Stolen Honore



Greg Pollowitz swoons over Lt. General Russell Honore, the Katrina hero and possible gubernatorial candidate, linking to the best newspaper in America with the worst web design:

When Katrina made landfall, the veteran soldier—who once commanded troops in Korea and prepares troops to deal with explosives in Iraq—approached the storm as he would a cunning enemy that cut supply lines and communications with one fell swoop.

Honore soon became an icon of leadership, a walking caricature of a take-charge soldier whose growling one-liners and commanding presence didn't just compel his soldiers into action, but civilians as well.

New Orleans Mayor Ray Nagin, who blasted the Bush administration's response to his city's disaster, offered the president rare praise for sending "one John Wayne dude down here that can get some stuff done." Former FEMA Director Michael Brown called him a "bull in the China closet, God love him."

Here I have to break with my superiors and comment: Ohhhhhh, well if Ray Nagin thinks he's competent!

Maybe I'm being reflexively contrarian, but Honore's inflated image never sat right with me; he arrived in New Orleans at just the right time, like the hero no one thought was coming in a direct-to-video Eric Roberts movie (is there any other kind?). The media had reported on government officials' failures for 72 hours, and casting was open for a heroic figure who could sweep away all of their mistakes. In came Honore, who 1)was tall, 2)wore a beret, and 3)cursed at people. This year-old Washington Post profile is a good example of Honore Chic—nothing Lynne Duke sees is extraordinary in the rescue effort that was finally running smoothly, but Honore is big and he has a cigar and he ends sentences in cable news interviews by saying "over."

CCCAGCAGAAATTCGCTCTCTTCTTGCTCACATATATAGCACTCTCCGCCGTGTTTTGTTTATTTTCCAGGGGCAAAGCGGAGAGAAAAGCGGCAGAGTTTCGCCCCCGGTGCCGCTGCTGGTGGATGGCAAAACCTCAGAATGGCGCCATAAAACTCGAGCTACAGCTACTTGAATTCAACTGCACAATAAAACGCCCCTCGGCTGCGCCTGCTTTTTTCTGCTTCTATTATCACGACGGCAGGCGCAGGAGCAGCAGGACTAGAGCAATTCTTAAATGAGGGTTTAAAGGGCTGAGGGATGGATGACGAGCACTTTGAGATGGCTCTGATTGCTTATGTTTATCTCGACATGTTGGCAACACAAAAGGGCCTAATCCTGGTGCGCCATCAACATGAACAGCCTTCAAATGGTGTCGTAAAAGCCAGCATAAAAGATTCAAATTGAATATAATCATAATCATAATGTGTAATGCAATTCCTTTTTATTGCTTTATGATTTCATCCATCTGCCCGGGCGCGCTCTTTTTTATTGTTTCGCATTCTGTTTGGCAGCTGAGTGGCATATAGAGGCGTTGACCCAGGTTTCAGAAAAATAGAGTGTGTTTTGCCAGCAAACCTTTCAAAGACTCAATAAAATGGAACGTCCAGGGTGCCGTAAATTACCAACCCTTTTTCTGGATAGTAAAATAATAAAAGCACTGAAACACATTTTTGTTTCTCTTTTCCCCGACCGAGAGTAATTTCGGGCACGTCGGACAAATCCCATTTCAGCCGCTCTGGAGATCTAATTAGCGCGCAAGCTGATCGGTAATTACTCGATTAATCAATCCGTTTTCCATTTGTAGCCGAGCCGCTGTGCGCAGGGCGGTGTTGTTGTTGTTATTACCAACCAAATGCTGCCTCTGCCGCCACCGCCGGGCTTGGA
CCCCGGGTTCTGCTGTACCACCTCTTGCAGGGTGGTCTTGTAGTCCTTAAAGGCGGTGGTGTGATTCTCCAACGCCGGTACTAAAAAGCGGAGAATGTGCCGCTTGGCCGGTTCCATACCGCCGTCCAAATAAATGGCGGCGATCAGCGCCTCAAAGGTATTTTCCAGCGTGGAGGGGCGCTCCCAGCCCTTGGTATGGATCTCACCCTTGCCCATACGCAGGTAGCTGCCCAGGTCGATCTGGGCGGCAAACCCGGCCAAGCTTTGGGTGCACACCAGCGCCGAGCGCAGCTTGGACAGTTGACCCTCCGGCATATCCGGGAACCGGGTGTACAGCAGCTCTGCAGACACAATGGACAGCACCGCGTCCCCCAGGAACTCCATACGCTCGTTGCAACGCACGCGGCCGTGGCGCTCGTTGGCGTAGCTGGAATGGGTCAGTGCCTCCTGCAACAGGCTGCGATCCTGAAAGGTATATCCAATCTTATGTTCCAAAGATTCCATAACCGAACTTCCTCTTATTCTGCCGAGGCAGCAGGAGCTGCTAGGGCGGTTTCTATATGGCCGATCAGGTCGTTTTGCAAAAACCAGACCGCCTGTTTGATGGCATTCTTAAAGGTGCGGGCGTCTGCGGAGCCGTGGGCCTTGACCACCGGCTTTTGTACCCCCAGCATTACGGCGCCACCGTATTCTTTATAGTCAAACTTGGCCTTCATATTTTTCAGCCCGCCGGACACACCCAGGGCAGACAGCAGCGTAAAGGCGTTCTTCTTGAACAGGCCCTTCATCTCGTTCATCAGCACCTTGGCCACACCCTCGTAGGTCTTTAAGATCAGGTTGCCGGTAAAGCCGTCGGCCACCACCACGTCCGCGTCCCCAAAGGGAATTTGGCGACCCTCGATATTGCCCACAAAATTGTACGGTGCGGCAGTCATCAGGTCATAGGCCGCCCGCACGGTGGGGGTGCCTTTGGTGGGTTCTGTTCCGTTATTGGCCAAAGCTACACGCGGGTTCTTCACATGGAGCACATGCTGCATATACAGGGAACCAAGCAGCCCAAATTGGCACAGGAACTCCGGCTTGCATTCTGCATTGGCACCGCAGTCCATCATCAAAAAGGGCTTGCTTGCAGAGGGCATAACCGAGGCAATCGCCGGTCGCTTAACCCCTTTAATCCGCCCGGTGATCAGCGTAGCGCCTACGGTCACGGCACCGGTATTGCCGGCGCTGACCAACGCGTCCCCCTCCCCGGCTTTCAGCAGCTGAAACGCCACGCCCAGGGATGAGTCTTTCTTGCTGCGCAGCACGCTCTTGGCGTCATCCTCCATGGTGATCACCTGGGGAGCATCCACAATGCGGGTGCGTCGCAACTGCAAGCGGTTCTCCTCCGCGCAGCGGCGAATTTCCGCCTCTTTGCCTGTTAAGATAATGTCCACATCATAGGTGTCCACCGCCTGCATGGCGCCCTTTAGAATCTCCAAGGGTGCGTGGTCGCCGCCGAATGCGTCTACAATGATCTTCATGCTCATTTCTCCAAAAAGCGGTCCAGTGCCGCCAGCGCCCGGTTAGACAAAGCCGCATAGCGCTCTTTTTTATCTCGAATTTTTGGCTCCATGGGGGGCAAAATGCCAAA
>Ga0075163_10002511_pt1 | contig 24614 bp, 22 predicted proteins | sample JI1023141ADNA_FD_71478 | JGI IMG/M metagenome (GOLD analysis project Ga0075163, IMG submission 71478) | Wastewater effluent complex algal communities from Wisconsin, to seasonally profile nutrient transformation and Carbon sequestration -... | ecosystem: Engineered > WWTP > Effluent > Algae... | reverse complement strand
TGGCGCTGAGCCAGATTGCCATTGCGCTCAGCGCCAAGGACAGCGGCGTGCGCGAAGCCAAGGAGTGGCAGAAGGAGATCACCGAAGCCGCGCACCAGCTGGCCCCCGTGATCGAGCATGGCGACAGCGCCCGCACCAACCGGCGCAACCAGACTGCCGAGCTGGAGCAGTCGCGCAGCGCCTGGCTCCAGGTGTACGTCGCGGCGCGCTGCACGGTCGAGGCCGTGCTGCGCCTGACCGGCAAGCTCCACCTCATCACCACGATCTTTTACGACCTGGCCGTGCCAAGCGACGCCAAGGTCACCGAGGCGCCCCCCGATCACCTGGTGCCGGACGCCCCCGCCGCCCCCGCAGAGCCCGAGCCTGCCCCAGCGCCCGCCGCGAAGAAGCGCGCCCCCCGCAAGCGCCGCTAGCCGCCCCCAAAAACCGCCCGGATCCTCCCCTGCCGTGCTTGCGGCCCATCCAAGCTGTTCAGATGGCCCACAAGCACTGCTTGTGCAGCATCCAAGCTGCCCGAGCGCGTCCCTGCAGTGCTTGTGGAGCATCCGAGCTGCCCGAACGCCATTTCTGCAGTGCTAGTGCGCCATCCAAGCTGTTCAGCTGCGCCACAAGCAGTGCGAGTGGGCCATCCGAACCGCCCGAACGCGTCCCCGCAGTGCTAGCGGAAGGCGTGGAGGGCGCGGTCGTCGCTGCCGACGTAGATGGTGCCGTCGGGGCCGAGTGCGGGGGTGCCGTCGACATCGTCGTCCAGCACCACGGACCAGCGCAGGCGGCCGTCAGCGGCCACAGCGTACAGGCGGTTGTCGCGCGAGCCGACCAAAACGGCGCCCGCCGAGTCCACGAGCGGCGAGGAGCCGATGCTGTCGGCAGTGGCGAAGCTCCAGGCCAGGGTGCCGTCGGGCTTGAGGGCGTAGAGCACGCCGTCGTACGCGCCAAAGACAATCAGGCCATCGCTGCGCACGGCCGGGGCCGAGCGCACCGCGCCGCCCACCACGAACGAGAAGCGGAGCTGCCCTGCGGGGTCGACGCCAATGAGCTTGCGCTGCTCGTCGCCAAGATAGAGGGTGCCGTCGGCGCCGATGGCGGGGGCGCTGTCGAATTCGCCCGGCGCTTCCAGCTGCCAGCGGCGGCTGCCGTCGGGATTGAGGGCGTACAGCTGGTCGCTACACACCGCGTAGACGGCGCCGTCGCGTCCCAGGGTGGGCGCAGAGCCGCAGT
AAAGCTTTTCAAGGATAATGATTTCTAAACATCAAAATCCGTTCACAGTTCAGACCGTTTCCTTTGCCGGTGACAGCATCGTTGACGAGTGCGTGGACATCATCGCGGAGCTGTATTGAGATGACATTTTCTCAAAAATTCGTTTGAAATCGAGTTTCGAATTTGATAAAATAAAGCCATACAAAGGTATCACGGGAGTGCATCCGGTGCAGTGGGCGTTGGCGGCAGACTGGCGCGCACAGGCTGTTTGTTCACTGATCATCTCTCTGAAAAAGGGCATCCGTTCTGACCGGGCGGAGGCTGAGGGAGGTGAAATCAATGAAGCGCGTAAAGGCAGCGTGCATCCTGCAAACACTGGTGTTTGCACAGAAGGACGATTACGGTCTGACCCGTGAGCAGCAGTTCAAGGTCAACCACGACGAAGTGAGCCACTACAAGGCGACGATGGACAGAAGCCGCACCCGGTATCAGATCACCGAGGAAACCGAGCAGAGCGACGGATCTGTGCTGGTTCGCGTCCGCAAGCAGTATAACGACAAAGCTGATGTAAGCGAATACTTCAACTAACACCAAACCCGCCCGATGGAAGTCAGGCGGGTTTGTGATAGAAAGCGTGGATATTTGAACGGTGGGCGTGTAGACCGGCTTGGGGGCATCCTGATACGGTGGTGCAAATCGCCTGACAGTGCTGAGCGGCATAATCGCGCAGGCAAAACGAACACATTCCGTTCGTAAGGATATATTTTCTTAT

None of this precludes Honore doing an effective job with his part of the rescue effort. Still, what's with the need to fetishize and create icons out of military men? Why immediately assume he'd make a good Republican candidate for governor? There's an undercurrent of "big, strong men will solve our problems" here that frankly weirds me out.